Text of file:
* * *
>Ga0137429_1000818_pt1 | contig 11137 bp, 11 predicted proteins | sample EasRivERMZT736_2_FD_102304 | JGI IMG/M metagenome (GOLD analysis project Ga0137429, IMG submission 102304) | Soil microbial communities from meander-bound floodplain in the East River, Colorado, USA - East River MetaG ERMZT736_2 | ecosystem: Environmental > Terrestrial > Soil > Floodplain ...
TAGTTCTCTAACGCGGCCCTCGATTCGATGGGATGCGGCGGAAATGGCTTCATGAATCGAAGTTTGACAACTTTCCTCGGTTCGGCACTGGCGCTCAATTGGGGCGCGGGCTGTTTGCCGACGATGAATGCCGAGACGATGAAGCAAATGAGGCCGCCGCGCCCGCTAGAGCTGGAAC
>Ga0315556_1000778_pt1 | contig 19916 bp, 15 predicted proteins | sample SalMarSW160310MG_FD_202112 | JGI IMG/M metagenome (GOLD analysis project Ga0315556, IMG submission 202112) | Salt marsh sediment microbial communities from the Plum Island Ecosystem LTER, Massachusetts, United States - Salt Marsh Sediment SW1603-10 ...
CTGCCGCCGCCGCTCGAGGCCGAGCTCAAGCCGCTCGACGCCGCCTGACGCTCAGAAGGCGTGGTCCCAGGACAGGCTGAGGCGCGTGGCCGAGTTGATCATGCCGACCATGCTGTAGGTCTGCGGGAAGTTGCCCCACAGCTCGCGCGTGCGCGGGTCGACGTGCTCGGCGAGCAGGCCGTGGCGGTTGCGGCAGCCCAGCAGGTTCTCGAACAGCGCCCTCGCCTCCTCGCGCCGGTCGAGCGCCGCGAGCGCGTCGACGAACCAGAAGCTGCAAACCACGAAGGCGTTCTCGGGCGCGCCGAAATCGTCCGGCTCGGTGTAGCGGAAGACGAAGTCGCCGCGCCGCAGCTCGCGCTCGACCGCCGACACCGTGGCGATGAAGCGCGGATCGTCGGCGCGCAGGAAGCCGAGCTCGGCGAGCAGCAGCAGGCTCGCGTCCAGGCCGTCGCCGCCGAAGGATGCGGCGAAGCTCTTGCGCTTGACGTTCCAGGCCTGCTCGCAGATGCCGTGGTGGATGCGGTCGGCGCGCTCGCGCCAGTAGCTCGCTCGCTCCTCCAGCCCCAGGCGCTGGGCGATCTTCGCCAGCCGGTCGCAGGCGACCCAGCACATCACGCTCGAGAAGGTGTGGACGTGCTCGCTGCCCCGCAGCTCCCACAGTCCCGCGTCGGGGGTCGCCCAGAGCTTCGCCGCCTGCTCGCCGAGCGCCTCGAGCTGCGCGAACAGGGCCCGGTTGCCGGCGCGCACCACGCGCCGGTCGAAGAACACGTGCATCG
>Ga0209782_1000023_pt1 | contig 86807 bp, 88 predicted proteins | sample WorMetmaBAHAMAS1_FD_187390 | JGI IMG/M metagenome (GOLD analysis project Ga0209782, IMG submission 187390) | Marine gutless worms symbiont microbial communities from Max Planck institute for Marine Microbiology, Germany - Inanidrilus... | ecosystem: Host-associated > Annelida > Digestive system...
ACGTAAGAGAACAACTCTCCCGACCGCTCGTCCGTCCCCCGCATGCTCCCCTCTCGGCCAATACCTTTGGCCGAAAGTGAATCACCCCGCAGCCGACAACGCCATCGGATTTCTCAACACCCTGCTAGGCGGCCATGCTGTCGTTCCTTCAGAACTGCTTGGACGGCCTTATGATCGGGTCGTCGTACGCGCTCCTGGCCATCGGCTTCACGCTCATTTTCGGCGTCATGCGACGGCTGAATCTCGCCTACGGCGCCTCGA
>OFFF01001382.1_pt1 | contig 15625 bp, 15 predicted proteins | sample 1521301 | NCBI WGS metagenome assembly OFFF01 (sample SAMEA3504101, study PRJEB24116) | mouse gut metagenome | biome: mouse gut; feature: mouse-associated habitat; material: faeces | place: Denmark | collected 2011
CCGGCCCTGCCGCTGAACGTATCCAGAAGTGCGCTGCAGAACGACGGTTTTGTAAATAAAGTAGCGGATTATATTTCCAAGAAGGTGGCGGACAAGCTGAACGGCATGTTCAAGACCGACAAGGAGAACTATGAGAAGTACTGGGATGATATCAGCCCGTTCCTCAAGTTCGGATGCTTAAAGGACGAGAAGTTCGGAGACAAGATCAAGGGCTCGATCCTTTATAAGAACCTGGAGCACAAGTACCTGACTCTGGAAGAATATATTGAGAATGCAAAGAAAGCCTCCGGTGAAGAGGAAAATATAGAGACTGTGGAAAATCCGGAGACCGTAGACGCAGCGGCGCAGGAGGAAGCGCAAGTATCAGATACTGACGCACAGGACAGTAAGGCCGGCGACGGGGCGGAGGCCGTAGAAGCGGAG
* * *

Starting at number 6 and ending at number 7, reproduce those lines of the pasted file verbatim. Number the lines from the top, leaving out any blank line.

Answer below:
ACGTAAGAGAACAACTCTCCCGACCGCTCGTCCGTCCCCCGCATGCTCCCCTCTCGGCCAATACCTTTGGCCGAAAGTGAATCACCCCGCAGCCGACAACGCCATCGGATTTCTCAACACCCTGCTAGGCGGCCATGCTGTCGTTCCTTCAGAACTGCTTGGACGGCCTTATGATCGGGTCGTCGTACGCGCTCCTGGCCATCGGCTTCACGCTCATTTTCGGCGTCATGCGACGGCTGAATCTCGCCTACGGCGCCTCGA
>OFFF01001382.1_pt1 | contig 15625 bp, 15 predicted proteins | sample 1521301 | NCBI WGS metagenome assembly OFFF01 (sample SAMEA3504101, study PRJEB24116) | mouse gut metagenome | biome: mouse gut; feature: mouse-associated habitat; material: faeces | place: Denmark | collected 2011